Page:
• Enterococcus faecium;
  • ampicillin resistance;
  • vancomycin resistance;
  • virulence;
  • clinical epidemiology;
  • molecular typing methods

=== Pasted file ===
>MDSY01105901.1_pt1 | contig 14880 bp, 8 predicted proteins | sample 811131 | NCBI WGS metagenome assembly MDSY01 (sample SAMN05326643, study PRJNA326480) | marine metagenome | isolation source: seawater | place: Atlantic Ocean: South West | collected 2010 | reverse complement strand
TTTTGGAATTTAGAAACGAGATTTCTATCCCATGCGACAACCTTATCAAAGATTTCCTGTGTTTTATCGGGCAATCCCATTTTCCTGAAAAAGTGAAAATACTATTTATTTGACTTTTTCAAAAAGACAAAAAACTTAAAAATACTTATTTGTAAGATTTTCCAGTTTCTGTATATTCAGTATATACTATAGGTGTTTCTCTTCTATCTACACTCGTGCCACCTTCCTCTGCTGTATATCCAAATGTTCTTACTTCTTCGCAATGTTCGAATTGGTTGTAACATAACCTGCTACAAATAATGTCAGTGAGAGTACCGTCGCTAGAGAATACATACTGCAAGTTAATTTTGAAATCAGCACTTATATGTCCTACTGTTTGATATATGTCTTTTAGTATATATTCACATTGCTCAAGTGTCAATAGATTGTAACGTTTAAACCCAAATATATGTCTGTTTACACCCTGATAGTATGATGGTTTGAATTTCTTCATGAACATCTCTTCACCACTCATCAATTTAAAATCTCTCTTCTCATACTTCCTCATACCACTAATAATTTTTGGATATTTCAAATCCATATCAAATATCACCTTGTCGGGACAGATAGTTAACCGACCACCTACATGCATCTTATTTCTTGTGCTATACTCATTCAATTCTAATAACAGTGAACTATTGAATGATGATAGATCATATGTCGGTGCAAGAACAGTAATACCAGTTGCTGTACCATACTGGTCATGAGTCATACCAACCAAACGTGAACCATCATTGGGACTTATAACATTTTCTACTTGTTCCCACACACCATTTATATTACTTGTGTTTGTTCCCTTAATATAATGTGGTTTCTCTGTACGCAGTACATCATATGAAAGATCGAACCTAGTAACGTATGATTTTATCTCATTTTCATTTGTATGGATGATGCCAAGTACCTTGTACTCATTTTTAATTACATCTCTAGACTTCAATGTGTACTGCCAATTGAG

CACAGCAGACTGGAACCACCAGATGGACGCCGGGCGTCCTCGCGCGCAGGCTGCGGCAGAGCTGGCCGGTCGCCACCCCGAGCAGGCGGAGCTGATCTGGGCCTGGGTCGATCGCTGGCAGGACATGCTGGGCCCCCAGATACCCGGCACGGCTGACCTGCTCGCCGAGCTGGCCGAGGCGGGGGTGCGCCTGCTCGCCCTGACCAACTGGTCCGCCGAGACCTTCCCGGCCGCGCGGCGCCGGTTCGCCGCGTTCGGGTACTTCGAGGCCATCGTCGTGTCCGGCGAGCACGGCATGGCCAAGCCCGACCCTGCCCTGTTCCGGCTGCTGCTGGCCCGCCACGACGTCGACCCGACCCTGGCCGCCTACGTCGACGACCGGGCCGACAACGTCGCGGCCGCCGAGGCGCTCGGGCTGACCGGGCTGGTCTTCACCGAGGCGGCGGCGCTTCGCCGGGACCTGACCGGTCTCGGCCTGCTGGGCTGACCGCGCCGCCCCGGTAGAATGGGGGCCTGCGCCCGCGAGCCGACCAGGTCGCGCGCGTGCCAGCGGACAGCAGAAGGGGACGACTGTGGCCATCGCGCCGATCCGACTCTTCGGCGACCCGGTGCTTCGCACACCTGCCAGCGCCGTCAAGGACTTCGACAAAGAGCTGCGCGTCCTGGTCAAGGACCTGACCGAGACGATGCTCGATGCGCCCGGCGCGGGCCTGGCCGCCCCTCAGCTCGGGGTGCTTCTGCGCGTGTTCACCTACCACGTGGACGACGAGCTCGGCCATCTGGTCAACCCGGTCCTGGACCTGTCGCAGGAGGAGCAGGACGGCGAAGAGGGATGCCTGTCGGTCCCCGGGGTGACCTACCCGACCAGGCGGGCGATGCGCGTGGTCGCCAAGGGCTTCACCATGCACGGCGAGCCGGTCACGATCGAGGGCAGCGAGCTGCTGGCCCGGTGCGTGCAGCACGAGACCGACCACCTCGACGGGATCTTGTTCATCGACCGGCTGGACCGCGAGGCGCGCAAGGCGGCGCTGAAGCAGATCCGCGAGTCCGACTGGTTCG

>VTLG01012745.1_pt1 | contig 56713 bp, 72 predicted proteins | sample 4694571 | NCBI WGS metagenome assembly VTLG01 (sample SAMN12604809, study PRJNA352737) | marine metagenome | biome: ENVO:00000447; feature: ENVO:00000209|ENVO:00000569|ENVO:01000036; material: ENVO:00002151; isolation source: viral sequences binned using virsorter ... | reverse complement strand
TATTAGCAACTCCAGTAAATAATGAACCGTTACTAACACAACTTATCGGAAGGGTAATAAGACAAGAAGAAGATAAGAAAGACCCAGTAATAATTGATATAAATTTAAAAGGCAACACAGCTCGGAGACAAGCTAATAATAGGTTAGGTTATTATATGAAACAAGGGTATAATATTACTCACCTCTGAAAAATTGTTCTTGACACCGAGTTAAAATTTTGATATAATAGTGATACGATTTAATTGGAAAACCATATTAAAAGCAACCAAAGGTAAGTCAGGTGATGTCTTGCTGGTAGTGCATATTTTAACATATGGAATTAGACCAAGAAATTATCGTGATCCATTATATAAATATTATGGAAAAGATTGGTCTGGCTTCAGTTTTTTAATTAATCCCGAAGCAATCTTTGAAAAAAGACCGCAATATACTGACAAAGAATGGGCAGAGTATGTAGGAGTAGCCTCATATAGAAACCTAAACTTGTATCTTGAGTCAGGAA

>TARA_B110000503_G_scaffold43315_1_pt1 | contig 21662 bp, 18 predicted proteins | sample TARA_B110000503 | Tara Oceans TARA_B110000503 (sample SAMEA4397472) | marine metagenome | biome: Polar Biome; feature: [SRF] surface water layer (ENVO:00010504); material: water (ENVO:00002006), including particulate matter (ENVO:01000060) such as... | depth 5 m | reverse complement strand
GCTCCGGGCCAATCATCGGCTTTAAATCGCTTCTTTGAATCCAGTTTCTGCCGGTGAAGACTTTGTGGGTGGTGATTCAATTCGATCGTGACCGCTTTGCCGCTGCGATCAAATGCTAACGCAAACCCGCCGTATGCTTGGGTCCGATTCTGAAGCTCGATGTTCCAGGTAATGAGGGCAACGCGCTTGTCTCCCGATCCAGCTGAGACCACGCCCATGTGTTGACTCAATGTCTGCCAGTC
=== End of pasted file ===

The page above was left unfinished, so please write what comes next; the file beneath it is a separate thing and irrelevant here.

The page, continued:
For many years, Enterococcus faecium was considered to be a commensal of the digestive tract, which only sporadically caused opportunistic infections in severely ill patients. Over the last two decades, vancomycin-resistant E. faecium (VREF) has emerged worldwide as an important cause of nosocomial infections, especially in immunocompromised patients. The global Vancomycin-resistant enterococci (VRE) epidemic was preceded by the emergence of ampicillin-resistant E. faecium (AREfm) in the United States in the early 1980s, followed by the rapid emergence of VRE in the 1990s. A similar increase of VRE may occur in countries with still low levels of VRE in hospitals (such as The Netherlands), but increasing incidence of AREfm infections. Molecular epidemiological studies of both human- and animal-derived E. faecium isolates using multilocus sequence typing revealed the existence of host-specific genogroups, including a specific genetic lineage designated CC17, associated with hospital-related isolates. These strains were characterized by ampicillin and quinolone resistance. In addition, the majority of these CC17 isolates contain over hundred hospital-clade-specific genes, including mobile elements, phage genes and plasmid sequences, hypothetical and membrane proteins and antibiotic and regulatory genes and a putative pathogenicity island including the esp gene.